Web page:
Patrick Bauer

THE DREAM IS OVER. BUT WE’RE GOING TO DO WHAT WE CAN TO MAKE IT A REALITY.

The dates of 9 October and 9 November have been etched into the collective memory of the events of late 1989. But 4 November is often overlooked. On this day hundreds of thousands demonstrated on Berlin’s Alexanderplatz. The idea for the march came a month earlier when hundreds of artists, actors, writers and musicians met in the Deutsche Theater. To cheers and applause the actor Jutta Wachowiak shouted, “Let’s go onto the streets!”

And they did. The list of speakers at the rally contained 26 names, a previously unthinkable mix that included members of the political opposition, artists, supporters of the old system and party cadres. Speaking that day were writers Christa Wolf and Stefan Heyn as well as actors Ulrich Mühe und Jan Josef Liefers, but also Party members such as Gregor Gysi and Lothar Bisky, while the marchers included ex-Stasi general Markus Wolf and politburo member Günter Schabowski. Some were trying to save what they could, others made demands that suddenly seemed realistic for the first time. Much seemed possible.

Demonstrators demanded freedom of the press, the freedom to travel and free elections. But they were silent on one issue: the reunification of the two German states. “Everyone behaved as though they were in love,” remembers Marianne Birthler of the moment when a people regained its voice. A new GDR seemed a real possibility. But after the fall of the Berlin Wall and during the anarchic months that followed, this unlikely community melted away.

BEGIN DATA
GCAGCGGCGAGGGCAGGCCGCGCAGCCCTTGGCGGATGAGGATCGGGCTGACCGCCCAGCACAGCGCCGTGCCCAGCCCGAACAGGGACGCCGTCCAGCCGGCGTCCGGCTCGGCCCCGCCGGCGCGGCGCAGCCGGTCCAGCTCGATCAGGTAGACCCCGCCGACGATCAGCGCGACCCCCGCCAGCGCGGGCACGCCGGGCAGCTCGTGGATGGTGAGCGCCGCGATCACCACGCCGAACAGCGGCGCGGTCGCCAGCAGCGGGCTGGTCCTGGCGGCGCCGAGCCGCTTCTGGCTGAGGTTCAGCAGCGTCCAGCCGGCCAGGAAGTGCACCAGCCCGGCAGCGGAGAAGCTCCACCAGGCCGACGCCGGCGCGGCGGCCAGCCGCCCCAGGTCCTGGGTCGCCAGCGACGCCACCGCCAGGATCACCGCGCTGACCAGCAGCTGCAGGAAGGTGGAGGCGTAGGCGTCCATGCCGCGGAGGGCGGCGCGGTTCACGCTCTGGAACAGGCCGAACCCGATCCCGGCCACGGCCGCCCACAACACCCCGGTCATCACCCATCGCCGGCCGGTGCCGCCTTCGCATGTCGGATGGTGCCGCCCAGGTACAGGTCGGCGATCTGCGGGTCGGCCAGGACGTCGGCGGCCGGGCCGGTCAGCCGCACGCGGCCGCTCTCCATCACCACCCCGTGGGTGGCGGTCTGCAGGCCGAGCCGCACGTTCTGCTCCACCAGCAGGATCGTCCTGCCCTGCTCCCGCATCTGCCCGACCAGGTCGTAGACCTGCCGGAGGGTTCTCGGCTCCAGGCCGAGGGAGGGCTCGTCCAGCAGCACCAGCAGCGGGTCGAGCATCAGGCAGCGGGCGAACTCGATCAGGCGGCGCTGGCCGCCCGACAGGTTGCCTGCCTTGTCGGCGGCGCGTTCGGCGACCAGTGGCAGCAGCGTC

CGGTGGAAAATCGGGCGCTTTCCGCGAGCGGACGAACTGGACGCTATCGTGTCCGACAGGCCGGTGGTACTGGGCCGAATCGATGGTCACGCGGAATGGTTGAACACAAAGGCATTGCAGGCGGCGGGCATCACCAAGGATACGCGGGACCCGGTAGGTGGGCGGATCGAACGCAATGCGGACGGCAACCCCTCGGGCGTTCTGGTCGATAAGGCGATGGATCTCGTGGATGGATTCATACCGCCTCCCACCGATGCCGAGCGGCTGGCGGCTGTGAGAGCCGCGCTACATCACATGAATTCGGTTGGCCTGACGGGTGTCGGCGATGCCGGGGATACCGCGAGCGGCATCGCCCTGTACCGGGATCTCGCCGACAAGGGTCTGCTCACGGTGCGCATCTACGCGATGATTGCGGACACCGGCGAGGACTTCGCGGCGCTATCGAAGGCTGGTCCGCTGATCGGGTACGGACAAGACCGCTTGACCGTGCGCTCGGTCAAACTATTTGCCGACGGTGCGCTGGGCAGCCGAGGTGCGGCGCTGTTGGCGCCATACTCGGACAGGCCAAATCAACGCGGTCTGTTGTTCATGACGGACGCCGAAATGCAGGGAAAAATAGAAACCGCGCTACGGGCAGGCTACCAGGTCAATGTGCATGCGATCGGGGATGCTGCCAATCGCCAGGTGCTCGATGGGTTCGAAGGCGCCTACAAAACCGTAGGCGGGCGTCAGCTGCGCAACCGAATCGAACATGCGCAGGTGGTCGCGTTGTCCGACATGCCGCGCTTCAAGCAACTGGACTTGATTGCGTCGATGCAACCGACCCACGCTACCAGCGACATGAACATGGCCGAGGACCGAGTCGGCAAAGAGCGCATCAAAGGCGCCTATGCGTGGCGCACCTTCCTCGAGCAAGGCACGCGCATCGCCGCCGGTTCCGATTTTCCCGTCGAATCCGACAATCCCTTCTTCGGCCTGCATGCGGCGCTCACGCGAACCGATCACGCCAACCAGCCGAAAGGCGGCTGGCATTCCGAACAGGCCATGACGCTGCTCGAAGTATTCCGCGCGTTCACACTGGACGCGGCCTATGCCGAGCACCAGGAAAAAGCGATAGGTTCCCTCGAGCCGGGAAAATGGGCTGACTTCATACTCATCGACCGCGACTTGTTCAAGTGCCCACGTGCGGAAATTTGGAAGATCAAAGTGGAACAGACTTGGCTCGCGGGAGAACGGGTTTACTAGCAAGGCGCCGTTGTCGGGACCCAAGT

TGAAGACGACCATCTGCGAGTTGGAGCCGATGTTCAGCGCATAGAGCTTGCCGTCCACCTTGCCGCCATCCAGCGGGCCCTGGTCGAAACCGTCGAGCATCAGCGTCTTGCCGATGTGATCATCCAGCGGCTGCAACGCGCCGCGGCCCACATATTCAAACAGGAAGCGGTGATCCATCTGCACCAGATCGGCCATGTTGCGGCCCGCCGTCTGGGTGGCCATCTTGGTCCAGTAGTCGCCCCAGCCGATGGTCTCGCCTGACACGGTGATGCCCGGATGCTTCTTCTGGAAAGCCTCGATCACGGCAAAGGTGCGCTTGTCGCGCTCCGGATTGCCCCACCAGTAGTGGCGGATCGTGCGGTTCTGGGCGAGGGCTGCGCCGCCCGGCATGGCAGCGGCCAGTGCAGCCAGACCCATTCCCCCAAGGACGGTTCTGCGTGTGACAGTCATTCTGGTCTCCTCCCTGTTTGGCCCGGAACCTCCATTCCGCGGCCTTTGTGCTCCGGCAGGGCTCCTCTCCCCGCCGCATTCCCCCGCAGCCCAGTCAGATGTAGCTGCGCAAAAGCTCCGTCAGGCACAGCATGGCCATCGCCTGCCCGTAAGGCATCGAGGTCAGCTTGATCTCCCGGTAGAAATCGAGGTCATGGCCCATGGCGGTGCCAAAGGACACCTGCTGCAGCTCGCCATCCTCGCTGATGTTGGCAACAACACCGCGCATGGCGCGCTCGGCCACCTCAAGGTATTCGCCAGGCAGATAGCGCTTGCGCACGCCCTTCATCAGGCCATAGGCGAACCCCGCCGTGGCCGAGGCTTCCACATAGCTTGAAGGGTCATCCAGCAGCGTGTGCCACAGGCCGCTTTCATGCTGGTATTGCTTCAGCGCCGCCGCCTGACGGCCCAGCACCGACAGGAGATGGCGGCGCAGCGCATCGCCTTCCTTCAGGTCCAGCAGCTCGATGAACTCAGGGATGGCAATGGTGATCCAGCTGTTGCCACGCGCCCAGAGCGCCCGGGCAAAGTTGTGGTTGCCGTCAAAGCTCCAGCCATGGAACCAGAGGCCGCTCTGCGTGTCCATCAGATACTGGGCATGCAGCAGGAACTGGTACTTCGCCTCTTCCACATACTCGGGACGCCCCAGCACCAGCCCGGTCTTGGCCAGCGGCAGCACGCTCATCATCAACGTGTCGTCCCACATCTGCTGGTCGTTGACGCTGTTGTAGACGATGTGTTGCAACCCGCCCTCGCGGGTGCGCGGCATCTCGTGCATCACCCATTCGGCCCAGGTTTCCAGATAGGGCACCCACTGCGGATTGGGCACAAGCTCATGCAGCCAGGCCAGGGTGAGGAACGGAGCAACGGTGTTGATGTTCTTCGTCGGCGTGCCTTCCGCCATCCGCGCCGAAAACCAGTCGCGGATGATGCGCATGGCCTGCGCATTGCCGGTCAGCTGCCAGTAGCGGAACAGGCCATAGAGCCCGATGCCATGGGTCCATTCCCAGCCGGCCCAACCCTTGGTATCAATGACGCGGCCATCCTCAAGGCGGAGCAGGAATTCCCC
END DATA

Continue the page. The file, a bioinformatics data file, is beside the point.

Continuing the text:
Patrick Bauer has reconstructed a fascinating panorama based on the memories, reflections, stories and thoughts of those involved, building a compelling account of a fateful day in German history that has been unjustly forgotten.

 

Patrick Bauer

Patrick Bauer

Patrick Bauer  was born in 1983. He grew up in Berlin, where he also began a career in journalism. In 2006, he joined the staff of NEON magazine, becoming its editor in 2012. He is now a contributor to SZ Magazin based in Munich, where he also lives.

 

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